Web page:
The student news site of Homestead High School in Mequon, Wisconsin.

The Highlander Online

The student news site of Homestead High School in Mequon, Wisconsin.

The Highlander Online

The student news site of Homestead High School in Mequon, Wisconsin.

The Highlander Online

Volleyball coach reflects on difficult medical past

Alla Palouiko
Coach Tom Scherrer talks to Josh Moore, senior, and Will Kons, senior during a timeout.

Through the first 23 years of his life, he never had any serious medical complications. There were never any issues with his small, yet athletic body. Friends and family described him as always being energetic and lively. Yet, one day in 2010, that lively and energetic spark seemed to fade away with the sound of a few words: Stage Four Hodgkin’s Lymphoma. Tom Scherrer, varsity boys volleyball coach, thought his life was over.

“I was crushed. I thought my life was over,” Scherrer stated as he reflected on that sad day. “Stage four Hodgkin’s Lymphoma is known as one of the most treatable forms of cancer, but I had an aggressive case. Unfortunately, it is not a cancer you cause, but instead one that seems to attack at random.”

According to Yale Medicine, about 8500 to 9000 people in the United States are diagnosed with Hodgkin’s Lymphoma each year. The treatment process varies for each case, but for Scherrer, it was a grueling physical and mental process.

“I had multiple chemotherapy sessions, radiation treatments, and two separate stem cell transplants. As a former athlete who prefers to stay active, that was pretty much put on hold. Mentally, it is difficult because it is so out of your control, but at the same time, you never know how mentally strong you can be until strong is the only choice you have,” Scherrer stated.

Scherrer admitted that he had many struggles with his mindset during his bout with cancer. Having a disease that usually is seen in people several years older than him at the time of his diagnosis, Scherrer had to fight the mental obstacles that come with fighting off sickness. “Admittedly, my attitude could have been more positive, but it was a lot to take in at a young age, and I learned a lot from it,” Scherrer said.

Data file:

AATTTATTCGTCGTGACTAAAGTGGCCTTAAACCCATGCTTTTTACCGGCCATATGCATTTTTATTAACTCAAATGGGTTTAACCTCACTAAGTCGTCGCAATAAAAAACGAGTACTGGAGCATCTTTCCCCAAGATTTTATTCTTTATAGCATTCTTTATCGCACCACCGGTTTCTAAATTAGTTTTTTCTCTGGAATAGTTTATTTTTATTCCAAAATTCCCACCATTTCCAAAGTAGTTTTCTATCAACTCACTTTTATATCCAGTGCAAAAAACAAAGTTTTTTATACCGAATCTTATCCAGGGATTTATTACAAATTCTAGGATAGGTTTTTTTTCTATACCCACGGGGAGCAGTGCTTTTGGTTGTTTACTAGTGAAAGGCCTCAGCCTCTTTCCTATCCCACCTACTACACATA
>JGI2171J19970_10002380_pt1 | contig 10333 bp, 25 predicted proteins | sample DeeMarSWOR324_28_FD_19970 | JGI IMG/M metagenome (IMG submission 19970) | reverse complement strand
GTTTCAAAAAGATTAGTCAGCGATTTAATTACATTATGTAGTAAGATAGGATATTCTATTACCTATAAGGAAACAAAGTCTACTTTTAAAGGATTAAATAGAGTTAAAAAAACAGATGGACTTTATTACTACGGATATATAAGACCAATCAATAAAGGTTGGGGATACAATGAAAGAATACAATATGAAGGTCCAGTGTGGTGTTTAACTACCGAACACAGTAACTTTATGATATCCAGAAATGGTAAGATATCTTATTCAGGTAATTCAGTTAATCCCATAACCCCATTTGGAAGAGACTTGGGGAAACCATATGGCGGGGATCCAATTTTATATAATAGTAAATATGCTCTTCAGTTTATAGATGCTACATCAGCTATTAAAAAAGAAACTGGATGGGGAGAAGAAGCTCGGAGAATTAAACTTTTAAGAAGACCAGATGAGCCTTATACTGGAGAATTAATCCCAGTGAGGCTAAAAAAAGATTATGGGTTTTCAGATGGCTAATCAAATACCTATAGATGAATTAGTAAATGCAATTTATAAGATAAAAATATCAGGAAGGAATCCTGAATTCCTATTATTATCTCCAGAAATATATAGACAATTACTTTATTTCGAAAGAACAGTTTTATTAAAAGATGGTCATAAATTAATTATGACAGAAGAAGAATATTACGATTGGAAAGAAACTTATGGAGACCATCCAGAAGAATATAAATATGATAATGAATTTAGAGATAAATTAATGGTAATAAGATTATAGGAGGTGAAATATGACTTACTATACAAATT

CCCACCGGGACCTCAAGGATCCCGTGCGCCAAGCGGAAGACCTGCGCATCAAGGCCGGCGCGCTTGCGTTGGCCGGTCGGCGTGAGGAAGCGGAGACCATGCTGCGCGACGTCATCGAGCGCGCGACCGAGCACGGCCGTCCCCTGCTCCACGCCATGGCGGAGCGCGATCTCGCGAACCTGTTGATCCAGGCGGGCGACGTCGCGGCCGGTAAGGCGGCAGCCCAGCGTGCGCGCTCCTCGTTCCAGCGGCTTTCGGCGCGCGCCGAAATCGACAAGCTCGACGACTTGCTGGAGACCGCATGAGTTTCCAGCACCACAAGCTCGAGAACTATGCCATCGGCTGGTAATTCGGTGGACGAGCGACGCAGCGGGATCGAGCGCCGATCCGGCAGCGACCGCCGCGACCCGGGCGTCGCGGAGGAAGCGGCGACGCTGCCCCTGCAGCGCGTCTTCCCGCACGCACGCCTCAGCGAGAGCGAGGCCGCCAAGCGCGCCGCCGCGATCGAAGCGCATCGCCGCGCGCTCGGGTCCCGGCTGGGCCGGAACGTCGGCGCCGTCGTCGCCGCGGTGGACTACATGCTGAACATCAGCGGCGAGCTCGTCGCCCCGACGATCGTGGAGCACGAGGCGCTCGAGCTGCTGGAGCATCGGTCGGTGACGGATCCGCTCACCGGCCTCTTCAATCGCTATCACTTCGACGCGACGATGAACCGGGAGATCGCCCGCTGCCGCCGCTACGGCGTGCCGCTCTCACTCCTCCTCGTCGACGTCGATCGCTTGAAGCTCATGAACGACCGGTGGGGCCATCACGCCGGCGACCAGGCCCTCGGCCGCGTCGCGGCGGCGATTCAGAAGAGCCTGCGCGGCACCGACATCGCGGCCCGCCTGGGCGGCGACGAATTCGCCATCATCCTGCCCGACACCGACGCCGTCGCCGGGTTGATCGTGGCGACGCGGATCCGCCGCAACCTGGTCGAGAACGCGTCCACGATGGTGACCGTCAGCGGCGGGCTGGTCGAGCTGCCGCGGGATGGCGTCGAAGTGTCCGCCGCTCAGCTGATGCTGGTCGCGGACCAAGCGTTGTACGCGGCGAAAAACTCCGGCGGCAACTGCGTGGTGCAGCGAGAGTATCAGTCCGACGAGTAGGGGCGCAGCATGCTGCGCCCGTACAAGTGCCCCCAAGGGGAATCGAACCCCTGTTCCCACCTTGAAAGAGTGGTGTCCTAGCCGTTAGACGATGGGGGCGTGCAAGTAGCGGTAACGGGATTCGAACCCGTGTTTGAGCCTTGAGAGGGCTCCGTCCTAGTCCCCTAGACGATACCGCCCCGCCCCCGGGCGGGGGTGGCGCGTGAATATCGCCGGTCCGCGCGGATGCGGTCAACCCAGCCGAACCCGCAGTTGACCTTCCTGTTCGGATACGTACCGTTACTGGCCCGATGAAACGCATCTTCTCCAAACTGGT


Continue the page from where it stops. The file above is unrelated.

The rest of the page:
That newfound knowledge has led Scherrer to a different perspective on life that he didn’t think he would be capable of having. Scherrer explained that he can find empathy for others because he knows what it is like to be in pain and suffering. “I was always an empathetic person, but that part of me has skyrocketed a bit since my cancer experience. I try to treat everyone with thoughtful respect, as you really do not know what type of weight people might be carrying around,” Scherrer expressed.

This level of respect and empathy that Scherrer has learned to obtain now helps him leave an impact on the players that he coaches such as Kylan Fantin, junior. Forced to step into a new role this past season, Fantin expressed gratitude for Scherrer’s ability to make an impact on players not only as athletes but as people.

“Coach Tom has had a crucial impact on me not just as a volleyball player, but also in life. He wants to get to know everyone on a personal level and not just as a player. Coach Tom has been one of the most influential people in my life and made the most impact on me not just as a player but also as a person,” expressed Fantin.

Along with Fantin, Alex Mikhailenko, sophomore and one of three team captains, appreciates Scherrer’s ability to connect with players and push them to reach their full potential, both personally and athletically. “Coach Tom has always emphasized to me the importance of stepping into a leadership role and understanding the influence that I have on others around me. I wouldn’t be the player I am today without him,” Mikhailenko remarked.

While Scherrer doesn’t often use his story as a means of motivation or inspiration for his team, but he does hope that everyone can learn the lesson that he learned through his journey. Scherrer advises, “if there is any message to come from my battle, it is to show up for your teammates, for your parents, for your coaches, for your school and for yourself. No one is promised anything, so put your best foot forward, and never take the gift of life for granted.”

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About the Contributor
Will Kons
Will Kons, Staffer
Will Kons is a senior at Homestead High School. Will plays for Homestead’s volleyball and baseball teams. When not participating in Homestead athletics, Will is a part of the Homestead band, as well as Spanish Club. When not at Homestead, Will enjoys spending his time with family and friends, and being outdoors for activities like fishing and hunting. Will is excited for the opportunity to be apart of Homestead Publications.

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